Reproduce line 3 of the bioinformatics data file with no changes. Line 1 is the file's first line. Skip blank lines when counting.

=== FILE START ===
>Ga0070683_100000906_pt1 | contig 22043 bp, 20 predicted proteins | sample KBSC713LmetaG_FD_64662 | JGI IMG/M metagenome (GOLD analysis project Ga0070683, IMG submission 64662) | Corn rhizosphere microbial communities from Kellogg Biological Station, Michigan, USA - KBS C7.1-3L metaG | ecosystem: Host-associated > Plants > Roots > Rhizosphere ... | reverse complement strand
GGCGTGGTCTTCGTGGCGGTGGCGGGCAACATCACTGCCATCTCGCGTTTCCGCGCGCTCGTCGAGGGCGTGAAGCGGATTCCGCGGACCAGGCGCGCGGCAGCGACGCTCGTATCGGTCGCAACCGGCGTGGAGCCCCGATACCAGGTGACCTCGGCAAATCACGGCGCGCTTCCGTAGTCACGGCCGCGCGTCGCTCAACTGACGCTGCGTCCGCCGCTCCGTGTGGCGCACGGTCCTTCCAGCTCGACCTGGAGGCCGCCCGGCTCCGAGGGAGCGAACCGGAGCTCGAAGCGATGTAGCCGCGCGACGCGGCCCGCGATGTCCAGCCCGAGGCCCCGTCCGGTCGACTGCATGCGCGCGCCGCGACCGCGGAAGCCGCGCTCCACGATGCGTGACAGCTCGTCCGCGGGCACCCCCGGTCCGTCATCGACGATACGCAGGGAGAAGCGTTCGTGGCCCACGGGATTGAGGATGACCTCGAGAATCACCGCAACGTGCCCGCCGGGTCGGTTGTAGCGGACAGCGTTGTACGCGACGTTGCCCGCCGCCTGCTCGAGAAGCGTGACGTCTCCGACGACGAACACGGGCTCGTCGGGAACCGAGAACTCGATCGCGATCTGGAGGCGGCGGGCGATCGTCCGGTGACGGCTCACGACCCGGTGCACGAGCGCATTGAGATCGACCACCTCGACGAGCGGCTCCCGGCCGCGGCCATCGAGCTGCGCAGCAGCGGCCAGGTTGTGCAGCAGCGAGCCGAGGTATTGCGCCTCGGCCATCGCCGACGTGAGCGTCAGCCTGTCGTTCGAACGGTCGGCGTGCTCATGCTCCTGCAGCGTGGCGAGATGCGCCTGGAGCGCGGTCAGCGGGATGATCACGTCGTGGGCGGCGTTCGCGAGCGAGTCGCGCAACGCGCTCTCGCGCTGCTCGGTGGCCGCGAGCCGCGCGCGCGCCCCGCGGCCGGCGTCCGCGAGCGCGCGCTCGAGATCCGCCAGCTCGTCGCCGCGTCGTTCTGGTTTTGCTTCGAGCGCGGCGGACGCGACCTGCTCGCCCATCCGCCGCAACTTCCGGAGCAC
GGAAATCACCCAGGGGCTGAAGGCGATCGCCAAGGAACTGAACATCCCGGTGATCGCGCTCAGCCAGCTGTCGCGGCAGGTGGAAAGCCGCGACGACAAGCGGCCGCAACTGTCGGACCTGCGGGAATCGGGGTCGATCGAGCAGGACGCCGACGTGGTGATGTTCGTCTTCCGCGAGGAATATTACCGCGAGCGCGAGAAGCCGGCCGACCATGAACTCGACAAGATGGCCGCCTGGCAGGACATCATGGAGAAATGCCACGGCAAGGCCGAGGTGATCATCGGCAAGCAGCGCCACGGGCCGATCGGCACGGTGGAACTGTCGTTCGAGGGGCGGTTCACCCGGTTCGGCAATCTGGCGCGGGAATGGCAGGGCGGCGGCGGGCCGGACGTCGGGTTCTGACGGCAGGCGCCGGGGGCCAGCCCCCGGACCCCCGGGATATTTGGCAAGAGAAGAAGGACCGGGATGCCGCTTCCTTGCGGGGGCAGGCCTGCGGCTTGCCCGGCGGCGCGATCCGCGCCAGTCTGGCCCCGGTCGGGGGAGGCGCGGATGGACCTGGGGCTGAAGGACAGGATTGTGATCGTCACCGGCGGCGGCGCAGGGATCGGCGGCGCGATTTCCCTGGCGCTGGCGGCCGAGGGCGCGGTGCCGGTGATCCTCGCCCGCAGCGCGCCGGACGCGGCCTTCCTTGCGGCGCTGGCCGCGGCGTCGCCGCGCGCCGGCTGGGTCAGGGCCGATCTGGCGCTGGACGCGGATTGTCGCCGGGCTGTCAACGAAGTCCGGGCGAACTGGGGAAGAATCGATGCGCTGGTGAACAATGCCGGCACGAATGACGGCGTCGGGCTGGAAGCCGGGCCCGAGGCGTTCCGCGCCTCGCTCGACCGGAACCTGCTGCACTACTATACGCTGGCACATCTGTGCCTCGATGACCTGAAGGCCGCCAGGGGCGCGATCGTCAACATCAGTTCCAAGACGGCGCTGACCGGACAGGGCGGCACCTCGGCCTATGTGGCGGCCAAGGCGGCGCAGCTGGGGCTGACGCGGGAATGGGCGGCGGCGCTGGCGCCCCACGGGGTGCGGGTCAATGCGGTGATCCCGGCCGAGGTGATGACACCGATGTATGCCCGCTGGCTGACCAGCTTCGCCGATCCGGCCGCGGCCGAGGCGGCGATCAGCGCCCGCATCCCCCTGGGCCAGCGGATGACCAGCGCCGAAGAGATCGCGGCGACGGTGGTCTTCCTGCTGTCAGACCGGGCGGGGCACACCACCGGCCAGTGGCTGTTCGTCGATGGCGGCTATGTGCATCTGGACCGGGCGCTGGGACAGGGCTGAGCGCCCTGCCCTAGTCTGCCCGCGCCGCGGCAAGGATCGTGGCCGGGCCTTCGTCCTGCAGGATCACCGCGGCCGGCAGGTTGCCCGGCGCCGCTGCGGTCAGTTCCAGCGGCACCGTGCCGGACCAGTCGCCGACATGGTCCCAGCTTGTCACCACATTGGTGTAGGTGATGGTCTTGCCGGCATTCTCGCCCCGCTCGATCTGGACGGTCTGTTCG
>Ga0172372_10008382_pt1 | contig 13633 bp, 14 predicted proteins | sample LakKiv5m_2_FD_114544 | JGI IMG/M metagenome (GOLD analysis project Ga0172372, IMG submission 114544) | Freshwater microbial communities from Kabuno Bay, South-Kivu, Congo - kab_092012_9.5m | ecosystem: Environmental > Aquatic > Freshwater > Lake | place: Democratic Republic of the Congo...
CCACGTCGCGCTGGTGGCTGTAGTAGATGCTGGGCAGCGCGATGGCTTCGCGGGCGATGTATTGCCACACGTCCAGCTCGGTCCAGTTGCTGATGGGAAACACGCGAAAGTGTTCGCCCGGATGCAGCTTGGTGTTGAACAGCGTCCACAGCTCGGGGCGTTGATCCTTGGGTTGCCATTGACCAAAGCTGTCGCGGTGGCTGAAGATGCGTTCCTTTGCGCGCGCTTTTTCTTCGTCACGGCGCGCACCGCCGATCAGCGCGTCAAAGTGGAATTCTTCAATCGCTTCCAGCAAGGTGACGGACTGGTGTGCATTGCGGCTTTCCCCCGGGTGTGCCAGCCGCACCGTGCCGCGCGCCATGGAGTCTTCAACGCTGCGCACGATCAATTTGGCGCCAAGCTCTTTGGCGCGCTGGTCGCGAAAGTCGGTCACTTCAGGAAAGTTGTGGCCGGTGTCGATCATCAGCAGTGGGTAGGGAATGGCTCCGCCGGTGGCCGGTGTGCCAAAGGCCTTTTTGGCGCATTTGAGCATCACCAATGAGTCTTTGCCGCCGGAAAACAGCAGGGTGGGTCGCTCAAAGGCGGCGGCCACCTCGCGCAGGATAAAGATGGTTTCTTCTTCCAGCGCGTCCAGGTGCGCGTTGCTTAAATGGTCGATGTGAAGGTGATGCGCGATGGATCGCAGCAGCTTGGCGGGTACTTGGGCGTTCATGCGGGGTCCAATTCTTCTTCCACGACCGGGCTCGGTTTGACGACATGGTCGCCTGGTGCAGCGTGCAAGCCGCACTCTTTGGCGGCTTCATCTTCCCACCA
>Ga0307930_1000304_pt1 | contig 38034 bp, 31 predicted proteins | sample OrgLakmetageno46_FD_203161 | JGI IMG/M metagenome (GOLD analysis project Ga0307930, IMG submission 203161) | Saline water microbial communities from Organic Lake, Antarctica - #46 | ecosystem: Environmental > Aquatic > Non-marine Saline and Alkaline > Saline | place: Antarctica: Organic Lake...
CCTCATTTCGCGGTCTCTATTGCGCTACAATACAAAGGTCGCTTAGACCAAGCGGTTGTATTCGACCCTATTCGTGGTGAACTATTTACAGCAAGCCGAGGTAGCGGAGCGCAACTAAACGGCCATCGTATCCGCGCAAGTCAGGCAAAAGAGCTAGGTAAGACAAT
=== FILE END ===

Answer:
GGAAATCACCCAGGGGCTGAAGGCGATCGCCAAGGAACTGAACATCCCGGTGATCGCGCTCAGCCAGCTGTCGCGGCAGGTGGAAAGCCGCGACGACAAGCGGCCGCAACTGTCGGACCTGCGGGAATCGGGGTCGATCGAGCAGGACGCCGACGTGGTGATGTTCGTCTTCCGCGAGGAATATTACCGCGAGCGCGAGAAGCCGGCCGACCATGAACTCGACAAGATGGCCGCCTGGCAGGACATCATGGAGAAATGCCACGGCAAGGCCGAGGTGATCATCGGCAAGCAGCGCCACGGGCCGATCGGCACGGTGGAACTGTCGTTCGAGGGGCGGTTCACCCGGTTCGGCAATCTGGCGCGGGAATGGCAGGGCGGCGGCGGGCCGGACGTCGGGTTCTGACGGCAGGCGCCGGGGGCCAGCCCCCGGACCCCCGGGATATTTGGCAAGAGAAGAAGGACCGGGATGCCGCTTCCTTGCGGGGGCAGGCCTGCGGCTTGCCCGGCGGCGCGATCCGCGCCAGTCTGGCCCCGGTCGGGGGAGGCGCGGATGGACCTGGGGCTGAAGGACAGGATTGTGATCGTCACCGGCGGCGGCGCAGGGATCGGCGGCGCGATTTCCCTGGCGCTGGCGGCCGAGGGCGCGGTGCCGGTGATCCTCGCCCGCAGCGCGCCGGACGCGGCCTTCCTTGCGGCGCTGGCCGCGGCGTCGCCGCGCGCCGGCTGGGTCAGGGCCGATCTGGCGCTGGACGCGGATTGTCGCCGGGCTGTCAACGAAGTCCGGGCGAACTGGGGAAGAATCGATGCGCTGGTGAACAATGCCGGCACGAATGACGGCGTCGGGCTGGAAGCCGGGCCCGAGGCGTTCCGCGCCTCGCTCGACCGGAACCTGCTGCACTACTATACGCTGGCACATCTGTGCCTCGATGACCTGAAGGCCGCCAGGGGCGCGATCGTCAACATCAGTTCCAAGACGGCGCTGACCGGACAGGGCGGCACCTCGGCCTATGTGGCGGCCAAGGCGGCGCAGCTGGGGCTGACGCGGGAATGGGCGGCGGCGCTGGCGCCCCACGGGGTGCGGGTCAATGCGGTGATCCCGGCCGAGGTGATGACACCGATGTATGCCCGCTGGCTGACCAGCTTCGCCGATCCGGCCGCGGCCGAGGCGGCGATCAGCGCCCGCATCCCCCTGGGCCAGCGGATGACCAGCGCCGAAGAGATCGCGGCGACGGTGGTCTTCCTGCTGTCAGACCGGGCGGGGCACACCACCGGCCAGTGGCTGTTCGTCGATGGCGGCTATGTGCATCTGGACCGGGCGCTGGGACAGGGCTGAGCGCCCTGCCCTAGTCTGCCCGCGCCGCGGCAAGGATCGTGGCCGGGCCTTCGTCCTGCAGGATCACCGCGGCCGGCAGGTTGCCCGGCGCCGCTGCGGTCAGTTCCAGCGGCACCGTGCCGGACCAGTCGCCGACATGGTCCCAGCTTGTCACCACATTGGTGTAGGTGATGGTCTTGCCGGCATTCTCGCCCCGCTCGATCTGGACGGTCTGTTCG